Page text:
I wondered, what would an analysis of our spiritual bones tell some future osteologist about our spiritual diet and life?

If they could tell us what would we find out about our spiritual health and well-being if our spiritual bones were to be examined? Imagine being run through a special MRI imager that could reveal our spiritual condition. Would the results indicate a deficiency of study, reflection, prayer and a meaningful relationship with God?

What would such an examination tell us about the richness of our spiritual gifts of the Spirit? You know things like, love, joy, peace, patience, kindness, goodness, faithfulness, gentleness and self-control. (Galatians 5:22-23)

But I’m also afraid that some future osteologist doing a spiritual study of our “bones” would find signs in far too many of a history of broken hearts and defeated spirits. And unfortunately, like the bones uncovered in London, we will find too many cases of deep brokenness, often the result of too many church “quarrels and fights” people have been involved in.

The Lord asked Ezekiel if he thought “these bones can live?” What if the Lord were to ask us the same question? What would be our answer? Could we honestly give the humble Ezekiel’s response, “O Lord God, you know”, to God’s great offer of love and mercy?

Who might God be telling to preach to our bones, church?

What words do we need to hear for our life today?

How do we open ourselves up to that living breath of the Spirit?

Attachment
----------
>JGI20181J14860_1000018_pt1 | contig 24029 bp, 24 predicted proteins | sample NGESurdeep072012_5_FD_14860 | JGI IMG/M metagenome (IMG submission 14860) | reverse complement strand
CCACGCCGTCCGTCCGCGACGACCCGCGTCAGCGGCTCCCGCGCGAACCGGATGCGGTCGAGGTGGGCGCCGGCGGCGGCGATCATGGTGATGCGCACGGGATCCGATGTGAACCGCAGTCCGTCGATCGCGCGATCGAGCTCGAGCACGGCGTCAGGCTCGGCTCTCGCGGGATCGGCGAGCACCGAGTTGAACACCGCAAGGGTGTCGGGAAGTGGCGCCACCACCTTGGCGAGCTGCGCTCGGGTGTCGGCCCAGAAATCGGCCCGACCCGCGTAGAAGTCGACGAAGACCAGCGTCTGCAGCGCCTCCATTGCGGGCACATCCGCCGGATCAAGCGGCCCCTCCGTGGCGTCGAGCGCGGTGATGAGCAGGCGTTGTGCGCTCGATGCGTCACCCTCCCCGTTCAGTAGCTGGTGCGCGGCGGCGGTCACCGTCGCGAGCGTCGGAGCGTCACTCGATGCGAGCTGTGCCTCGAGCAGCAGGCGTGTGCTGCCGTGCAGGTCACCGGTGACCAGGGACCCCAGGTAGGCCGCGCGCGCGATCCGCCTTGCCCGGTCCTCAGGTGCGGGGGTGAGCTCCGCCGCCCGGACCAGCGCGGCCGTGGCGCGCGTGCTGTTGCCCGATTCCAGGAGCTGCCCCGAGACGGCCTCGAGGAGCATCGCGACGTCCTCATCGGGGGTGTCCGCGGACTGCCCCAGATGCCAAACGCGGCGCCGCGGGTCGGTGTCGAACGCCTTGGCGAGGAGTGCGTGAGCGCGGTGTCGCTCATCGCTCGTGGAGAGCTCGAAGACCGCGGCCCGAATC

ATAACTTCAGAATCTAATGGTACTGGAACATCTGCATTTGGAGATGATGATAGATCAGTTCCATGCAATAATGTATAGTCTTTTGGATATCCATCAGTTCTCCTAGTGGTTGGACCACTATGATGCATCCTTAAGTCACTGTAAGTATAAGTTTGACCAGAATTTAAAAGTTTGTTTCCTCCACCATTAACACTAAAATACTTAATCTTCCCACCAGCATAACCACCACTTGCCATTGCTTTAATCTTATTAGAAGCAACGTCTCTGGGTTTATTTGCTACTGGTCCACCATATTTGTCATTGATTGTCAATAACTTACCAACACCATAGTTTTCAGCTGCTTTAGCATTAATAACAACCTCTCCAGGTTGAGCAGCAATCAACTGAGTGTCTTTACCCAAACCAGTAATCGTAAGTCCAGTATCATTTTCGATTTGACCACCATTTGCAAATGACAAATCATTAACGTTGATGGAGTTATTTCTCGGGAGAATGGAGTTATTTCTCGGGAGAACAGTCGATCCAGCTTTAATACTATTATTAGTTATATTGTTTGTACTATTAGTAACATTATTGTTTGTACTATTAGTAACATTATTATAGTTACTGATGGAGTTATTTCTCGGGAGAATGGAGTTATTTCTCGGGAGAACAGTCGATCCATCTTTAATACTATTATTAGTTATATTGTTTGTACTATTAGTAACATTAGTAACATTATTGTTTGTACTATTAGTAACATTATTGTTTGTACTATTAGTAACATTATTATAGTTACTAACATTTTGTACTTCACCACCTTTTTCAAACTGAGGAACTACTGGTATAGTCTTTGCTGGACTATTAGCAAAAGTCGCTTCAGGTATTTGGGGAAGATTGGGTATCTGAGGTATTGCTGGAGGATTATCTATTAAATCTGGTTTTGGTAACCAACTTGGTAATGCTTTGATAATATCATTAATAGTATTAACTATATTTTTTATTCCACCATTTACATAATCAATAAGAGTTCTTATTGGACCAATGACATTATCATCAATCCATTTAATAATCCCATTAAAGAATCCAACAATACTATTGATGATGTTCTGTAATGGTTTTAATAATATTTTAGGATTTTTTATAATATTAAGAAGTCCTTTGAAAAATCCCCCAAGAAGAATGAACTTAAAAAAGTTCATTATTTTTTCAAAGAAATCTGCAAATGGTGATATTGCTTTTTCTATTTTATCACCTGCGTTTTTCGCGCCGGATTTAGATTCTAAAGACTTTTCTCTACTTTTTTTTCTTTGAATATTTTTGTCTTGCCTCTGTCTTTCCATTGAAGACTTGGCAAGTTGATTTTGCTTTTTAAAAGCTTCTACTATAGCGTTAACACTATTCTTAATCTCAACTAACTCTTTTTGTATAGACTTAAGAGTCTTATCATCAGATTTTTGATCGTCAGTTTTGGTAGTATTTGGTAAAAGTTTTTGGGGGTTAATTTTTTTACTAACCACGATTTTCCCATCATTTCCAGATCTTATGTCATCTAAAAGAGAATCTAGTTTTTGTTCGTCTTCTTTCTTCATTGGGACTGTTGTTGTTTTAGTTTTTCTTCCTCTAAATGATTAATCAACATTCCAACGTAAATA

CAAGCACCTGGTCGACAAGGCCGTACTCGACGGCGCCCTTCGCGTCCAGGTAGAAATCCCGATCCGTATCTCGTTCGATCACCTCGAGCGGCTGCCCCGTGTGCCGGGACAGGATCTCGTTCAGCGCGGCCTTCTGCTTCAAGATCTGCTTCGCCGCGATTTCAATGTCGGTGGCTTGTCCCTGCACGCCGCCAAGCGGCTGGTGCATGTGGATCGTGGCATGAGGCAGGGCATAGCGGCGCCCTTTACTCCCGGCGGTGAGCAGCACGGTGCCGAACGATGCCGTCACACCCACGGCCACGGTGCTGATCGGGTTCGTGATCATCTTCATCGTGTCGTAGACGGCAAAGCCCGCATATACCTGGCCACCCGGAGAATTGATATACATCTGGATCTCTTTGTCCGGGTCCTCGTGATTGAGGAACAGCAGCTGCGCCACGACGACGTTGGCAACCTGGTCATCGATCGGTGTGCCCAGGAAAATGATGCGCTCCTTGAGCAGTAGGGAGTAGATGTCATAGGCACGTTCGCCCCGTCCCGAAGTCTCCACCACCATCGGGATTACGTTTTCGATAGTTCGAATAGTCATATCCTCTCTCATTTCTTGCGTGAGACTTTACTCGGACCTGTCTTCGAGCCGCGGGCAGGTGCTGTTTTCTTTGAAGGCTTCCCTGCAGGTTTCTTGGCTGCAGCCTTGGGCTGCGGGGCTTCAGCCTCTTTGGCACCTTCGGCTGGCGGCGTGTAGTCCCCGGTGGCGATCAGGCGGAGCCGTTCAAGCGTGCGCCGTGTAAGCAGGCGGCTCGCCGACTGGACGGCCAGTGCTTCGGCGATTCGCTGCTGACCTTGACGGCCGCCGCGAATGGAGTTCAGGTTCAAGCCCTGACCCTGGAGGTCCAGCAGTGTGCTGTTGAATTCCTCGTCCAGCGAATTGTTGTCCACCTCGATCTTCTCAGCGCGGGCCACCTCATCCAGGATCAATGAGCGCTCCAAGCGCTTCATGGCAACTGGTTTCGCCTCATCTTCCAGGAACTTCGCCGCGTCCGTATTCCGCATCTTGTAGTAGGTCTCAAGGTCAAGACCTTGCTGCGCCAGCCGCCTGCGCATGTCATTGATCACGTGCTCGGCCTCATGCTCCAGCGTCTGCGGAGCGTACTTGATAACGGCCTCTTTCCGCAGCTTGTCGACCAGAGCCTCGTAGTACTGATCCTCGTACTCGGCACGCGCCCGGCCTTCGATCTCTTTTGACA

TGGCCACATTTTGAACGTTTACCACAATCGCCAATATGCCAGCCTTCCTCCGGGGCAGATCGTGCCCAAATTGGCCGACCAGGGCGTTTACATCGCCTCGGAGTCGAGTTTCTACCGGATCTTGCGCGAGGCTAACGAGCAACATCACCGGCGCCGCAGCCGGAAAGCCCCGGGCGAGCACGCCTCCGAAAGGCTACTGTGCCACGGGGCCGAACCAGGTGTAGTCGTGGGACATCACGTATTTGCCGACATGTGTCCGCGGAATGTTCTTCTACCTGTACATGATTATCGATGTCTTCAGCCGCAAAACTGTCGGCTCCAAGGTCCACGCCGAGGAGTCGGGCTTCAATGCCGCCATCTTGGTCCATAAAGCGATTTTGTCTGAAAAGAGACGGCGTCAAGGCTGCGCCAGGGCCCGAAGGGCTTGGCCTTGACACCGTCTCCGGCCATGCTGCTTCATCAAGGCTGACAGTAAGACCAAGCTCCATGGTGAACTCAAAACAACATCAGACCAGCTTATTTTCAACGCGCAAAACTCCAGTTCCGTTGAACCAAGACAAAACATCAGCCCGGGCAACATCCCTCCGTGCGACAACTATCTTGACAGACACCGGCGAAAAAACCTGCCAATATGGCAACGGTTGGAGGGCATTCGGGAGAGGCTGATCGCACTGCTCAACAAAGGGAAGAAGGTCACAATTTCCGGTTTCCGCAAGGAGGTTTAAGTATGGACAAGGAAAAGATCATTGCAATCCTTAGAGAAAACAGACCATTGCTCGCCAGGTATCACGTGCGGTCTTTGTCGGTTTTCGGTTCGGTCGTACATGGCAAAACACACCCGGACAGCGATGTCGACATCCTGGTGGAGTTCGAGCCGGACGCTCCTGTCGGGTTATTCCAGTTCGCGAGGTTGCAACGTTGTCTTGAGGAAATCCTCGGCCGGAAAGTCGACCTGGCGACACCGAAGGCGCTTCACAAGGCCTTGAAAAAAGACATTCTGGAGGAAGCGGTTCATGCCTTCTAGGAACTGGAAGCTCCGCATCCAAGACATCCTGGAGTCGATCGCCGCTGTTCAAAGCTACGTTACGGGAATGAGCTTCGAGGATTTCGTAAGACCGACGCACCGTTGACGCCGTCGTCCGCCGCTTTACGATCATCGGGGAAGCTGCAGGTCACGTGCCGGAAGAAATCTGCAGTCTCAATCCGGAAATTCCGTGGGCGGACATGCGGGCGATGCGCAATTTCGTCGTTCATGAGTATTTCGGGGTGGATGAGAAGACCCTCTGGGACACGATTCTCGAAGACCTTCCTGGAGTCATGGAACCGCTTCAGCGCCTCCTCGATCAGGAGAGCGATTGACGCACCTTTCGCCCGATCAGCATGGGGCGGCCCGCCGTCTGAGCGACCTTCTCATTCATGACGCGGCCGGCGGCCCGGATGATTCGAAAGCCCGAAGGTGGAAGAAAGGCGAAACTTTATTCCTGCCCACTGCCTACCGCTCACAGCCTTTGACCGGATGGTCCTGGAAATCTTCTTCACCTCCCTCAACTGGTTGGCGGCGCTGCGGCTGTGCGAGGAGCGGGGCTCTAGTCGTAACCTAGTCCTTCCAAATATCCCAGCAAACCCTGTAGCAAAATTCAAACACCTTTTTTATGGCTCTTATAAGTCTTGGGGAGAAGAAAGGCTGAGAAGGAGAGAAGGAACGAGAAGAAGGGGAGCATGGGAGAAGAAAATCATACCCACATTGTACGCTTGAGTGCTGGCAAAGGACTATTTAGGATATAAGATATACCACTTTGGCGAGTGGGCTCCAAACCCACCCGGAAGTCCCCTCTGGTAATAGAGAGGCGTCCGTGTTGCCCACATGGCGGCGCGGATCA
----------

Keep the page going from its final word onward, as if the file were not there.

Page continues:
God is so willing to breathe into us and fill us once more with the transformation that allows us to be part of the realm of God. Can we envision our spiritual bones with new flesh and blood? Can we work with the Spirit to prepare ourselves for the resurrection of Jesus and our own resurrection, in this life as well as any future realm?

When Ezekiel first had this vision and then shared it with the people, these words came as a great source of hope and reassurance to the exiles. I don’t know about you but I have times in my life, while I’m not being held captive in a foreign land, I do feel held captive by some of my old worn out ways and thought patterns. I have seasons when my usual spiritual diet has only served to make me overweight and lethargic. Other times I feel as though I am living in a place of spiritual exile away from the realm of God that I so desire. In all these my relationship with God suffers.

But it is never too late to improve our diet. It’s never too late to find our way home, our true home. The lesson of Ezekiel and the valley of dry bones, is that no matter how dry and lifeless your bones may be, God can still bring life back into them!

No matter how far from the presence of God you may feel you have wandered, God provides a path home and the sustenance to make the journey.

The Lord told Ezekiel to tell the people,

I will put my spirit within you, and you shall live, and I will place you on your own soil; then you shall know that I, the Lord, have spoken and will act, . . . (Ex. 37:14)

God will put God’s spirit (breathe) in us, in me, in you. No matter how dry you think your spiritual life has become, or how empty your faith life feels right now, or how dried up your prayer life may seem . . . God can breathe God’s spirit into us. And these old dry bones can live again!
And what is possible in our personal lives and relationships with God, God is also able to work in our congregational life and relationship with God.

So when asked, “Mortal can these bones live?” our answer can be a resounding “Yes, Lord, most definitely yes!”